Wed, Aug


What's the best goal you've seen recently?

I really, really liked that back-to-the-goal Dimitar Berbatov volley for Man United against Sunderland. And ah have to admit that Andrei Arshavin, the Arsenal "Gunner", showed again he could kick no tail with his goal against Blackburn. Cesc Fabregas was all technique too with his conversion in that same Premier League game.

But I've also been paying attention to some of the football in the FIFA Under-20 Championship over in Egypt.

Had to admire the way Marto somebody for Hungary and Vladimir Koman took their goals in the round-of-16 game against Czech Republic. Precision and power, boy.

The South Korea-Ghana game and Italy/Hungary also made me pay attention. Is not only how the goals were taken but how they were made too, the precise crossing in particular. I like a good pass. A long ball or one in from the flanks could be a beautiful thing, especially if it has fizz and swerve the way John Barnes and Glenn Hoddle used to deliver them in their heyday.

I wasn't expecting to see that kinda quality at Manny Ramjohn Stadium last weekend. But I went with an open mind and notepad.

Between St Benedict's College, Siparia Secondary, Naparima College and Princes Town Secondary, I got 12 goals, including an own goal that sailed in off a defender, over the Benedict's keeper and a sixth Benedict's strike that came from a dropped cross by the Siparia custodian.

Siparia and P/Town are not having good times this season in the Secondary Schools Football League. So Naps and Benedict's made hay in the kind of space a herd of cows would have happily grazed in.

Reading the papers must not be something the P/Town and Siparia boys look forward to doing these days.

I make my notes, look up and see a fellow in the stands. Now Leonson Lewis must have loved to read the papers in his time in school. When he was wearing Naps blue-like he is today-and Sando Tech yellow and blue, he was in print all the time. Not to mention when he graduated to Strike Squad colours and then went to play in Portugal.

I like wingers. And I enjoyed watching Leo play.

He coaches the Naps and W Connection under-14s and under-16s these days.

But things just not what they used to be.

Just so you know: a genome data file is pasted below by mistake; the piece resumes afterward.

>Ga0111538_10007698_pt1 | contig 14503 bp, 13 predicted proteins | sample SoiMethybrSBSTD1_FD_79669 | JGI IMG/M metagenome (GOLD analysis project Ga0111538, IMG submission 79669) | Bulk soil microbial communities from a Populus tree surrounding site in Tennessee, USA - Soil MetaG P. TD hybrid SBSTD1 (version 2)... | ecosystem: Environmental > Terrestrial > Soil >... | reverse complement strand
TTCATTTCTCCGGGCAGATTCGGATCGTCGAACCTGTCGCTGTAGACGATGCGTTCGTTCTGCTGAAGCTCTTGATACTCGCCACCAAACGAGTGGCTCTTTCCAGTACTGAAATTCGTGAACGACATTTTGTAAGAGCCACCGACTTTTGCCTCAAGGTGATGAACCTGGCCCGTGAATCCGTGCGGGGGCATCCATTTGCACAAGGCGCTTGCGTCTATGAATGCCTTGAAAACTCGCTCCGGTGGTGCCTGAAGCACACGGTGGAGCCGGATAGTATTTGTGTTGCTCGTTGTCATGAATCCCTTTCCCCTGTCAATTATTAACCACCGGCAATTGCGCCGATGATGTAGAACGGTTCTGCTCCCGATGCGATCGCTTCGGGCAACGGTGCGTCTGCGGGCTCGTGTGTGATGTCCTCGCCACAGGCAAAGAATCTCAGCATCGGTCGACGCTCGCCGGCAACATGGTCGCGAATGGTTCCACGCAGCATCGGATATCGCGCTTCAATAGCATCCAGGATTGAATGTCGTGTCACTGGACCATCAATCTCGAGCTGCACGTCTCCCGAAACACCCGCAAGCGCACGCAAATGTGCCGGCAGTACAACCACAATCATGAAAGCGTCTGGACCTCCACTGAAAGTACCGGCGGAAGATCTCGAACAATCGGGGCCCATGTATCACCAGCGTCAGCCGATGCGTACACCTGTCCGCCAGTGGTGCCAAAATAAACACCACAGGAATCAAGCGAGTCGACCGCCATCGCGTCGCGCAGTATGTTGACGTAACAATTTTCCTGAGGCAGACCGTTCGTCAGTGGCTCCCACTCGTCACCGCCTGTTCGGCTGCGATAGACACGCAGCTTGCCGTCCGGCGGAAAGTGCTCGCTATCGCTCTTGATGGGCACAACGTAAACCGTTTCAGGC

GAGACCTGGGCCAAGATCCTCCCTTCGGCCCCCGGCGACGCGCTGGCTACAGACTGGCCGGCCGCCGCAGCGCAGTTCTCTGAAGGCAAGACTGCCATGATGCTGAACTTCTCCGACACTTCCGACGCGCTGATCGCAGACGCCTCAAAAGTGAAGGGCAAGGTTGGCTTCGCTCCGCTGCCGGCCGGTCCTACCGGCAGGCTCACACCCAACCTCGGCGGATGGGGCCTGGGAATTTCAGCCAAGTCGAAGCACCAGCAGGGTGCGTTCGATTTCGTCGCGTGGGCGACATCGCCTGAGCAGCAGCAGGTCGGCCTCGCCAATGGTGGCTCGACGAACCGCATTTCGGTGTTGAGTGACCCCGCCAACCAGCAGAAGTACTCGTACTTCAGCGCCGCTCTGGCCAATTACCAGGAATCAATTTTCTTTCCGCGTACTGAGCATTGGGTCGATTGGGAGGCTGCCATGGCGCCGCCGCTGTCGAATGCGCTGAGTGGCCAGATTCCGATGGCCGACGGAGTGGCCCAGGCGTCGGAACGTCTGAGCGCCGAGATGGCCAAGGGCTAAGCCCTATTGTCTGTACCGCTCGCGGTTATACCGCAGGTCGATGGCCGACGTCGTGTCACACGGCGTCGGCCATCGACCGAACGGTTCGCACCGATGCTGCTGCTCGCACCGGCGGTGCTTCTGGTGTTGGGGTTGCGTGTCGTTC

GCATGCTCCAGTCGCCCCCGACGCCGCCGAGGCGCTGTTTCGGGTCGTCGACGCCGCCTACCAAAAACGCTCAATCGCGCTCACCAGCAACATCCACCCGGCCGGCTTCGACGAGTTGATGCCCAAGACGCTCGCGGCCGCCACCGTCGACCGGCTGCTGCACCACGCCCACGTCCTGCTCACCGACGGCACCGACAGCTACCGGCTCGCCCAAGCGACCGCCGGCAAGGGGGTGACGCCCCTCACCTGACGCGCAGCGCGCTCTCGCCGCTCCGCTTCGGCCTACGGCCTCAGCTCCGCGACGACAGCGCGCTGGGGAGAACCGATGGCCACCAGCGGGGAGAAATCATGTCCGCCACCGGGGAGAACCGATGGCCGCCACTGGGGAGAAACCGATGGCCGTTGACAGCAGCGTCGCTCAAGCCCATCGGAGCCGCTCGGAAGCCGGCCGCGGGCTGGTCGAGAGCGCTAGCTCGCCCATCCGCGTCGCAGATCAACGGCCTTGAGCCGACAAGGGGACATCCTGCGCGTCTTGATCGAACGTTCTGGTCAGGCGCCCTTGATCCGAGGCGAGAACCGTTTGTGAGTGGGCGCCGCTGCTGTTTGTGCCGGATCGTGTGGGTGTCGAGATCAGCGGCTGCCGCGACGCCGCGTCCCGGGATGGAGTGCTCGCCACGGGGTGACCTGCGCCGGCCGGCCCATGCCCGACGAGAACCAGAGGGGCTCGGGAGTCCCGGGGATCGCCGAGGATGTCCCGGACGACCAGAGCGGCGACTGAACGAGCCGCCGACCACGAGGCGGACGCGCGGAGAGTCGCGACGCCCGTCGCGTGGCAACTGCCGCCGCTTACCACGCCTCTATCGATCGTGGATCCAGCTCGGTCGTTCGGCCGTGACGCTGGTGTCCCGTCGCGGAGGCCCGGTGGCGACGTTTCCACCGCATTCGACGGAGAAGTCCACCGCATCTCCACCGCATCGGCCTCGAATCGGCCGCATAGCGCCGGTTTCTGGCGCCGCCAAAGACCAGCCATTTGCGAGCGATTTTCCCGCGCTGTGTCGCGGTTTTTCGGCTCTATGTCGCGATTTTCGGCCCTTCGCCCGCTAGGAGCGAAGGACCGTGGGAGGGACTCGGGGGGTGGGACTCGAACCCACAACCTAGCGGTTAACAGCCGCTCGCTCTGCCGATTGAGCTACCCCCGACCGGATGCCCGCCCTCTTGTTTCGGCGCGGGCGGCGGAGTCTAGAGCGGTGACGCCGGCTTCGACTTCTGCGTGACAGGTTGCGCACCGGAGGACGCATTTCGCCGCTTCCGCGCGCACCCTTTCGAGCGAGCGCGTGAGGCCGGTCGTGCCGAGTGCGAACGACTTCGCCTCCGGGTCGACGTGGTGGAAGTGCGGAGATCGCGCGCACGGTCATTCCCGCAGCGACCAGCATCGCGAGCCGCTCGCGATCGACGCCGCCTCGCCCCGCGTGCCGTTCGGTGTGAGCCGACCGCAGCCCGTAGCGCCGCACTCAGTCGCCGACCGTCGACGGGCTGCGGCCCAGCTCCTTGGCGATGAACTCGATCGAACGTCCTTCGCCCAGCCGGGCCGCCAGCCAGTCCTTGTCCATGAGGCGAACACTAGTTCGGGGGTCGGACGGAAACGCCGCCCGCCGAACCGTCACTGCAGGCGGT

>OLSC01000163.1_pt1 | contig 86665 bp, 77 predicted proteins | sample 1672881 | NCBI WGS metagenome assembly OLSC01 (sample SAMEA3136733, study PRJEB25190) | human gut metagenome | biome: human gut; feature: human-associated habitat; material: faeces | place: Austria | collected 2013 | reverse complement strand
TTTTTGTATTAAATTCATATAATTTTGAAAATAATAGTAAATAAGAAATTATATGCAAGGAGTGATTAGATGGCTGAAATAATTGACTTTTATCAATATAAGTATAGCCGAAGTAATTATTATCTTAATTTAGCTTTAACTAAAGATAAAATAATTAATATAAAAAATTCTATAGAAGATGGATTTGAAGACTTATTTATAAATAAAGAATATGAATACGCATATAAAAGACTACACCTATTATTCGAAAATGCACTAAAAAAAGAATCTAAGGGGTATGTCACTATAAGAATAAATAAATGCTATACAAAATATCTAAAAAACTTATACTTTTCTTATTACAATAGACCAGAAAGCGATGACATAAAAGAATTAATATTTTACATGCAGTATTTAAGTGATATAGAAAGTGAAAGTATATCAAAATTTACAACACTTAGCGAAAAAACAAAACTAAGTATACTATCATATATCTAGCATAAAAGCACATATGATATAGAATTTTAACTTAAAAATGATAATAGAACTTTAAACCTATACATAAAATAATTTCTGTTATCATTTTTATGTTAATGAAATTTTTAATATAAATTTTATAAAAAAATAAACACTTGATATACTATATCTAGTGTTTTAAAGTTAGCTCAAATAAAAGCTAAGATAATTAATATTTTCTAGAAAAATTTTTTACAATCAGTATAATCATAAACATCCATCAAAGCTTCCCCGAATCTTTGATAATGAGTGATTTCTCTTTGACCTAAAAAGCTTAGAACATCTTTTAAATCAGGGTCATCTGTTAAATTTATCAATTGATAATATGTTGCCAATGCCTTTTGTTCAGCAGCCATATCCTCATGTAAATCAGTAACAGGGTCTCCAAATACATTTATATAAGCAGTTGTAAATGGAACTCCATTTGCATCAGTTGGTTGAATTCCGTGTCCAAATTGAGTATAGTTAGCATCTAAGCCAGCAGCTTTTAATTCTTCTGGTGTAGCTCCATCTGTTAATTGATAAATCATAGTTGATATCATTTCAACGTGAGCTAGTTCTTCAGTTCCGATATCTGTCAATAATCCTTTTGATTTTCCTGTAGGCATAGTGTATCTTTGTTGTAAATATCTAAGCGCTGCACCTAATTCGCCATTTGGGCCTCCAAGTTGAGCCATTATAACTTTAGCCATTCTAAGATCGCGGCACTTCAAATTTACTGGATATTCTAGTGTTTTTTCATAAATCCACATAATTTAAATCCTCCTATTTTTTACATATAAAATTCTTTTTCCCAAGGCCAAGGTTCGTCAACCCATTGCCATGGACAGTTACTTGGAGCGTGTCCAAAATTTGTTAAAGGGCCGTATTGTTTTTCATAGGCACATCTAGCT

"Now, you have to teach them all about systems and all about positions and basic knowledge that kids had like when I was younger," he tells me.

"Okay, they put me to play left wing. I already know what a left wing supposed to do; (he) supposed to stay wide, he supposed to come in when the ball on the other side, he supposed to try to score...Yuh know how to get in a wide position, yuh know where yuh want the defender to receive the ball, these things now you have to teach young players."

Leo's hands keep pace with his speech. He's an animated guy. And as the evening progresses and the arms keep pointing out runs that should have been made and the direction shots should have gone to, it's clear I'm talking to a real ball peong.

And is not just passion for the olden days either.

Leo not talking about a generation gap. Is a change of culture.

Especially when he explains: "Even something like not sleeping in the night. Now they have free calls after ten, and you hear from most parents that their kids are not sleeping enough because they always on the phone. So when they go on the field, they can't put out enough because they not rested properly.

"That is something that never affected us when we were smaller because we didn't have anything like cell phones, we didn't have anything like free calls after ten. These things actually affect young players now because they not sleeping in the night. I have a lot of parents telling me about that, both school footballers and club footballers."

Maybe we watching some late-night bmobilers now, the amount ah ball kicking wide, wide with the goal open that going on.

But there were moments of some class, like the spin move in the penalty box from Naps captain Anthony Parris that free him up and allow him to play a one-two with a teammate before he finish off goal No.2. Before him, Benedict's left-winger Paul Kirk showed a nice turn of foot and leave a Siparia man on his backside. The crowd bawl.

"What I think that stops Trinidad football from going forward is not talent, but the understanding of the game," Leo makes the point.

"Every time you see a Trinidad team play, doh matter which team it is, we always get problems in the midfield, we never keeping the ball enough. They doh have a natural ability to...know when to mark space, to know how wide is too wide, what to do, when to switch the ball. Yuh have to have a coach to teach them that."

He right 'bout the ball possession. The Under-20s were not bad. Was impressed with some of the approach play. But the marking space...Is why they home now. And why the "Soca Warriors" on a hat-trick now for collecting four goals in a game.

So how to ditch this non-tactical heritage?

"I think is proper development coaching," he says. "You could put anybody to coach under-13, under-14. Everybody who put on a track suit could be a coach. But as a coach, you have to have a vision of how you want your team to play..."

At least Leo has a long-term view of his old school's future.

"When you see Naparima in the next five years, we should have a great team," he says.

Ah want to see that Leo. Ah really want to see that.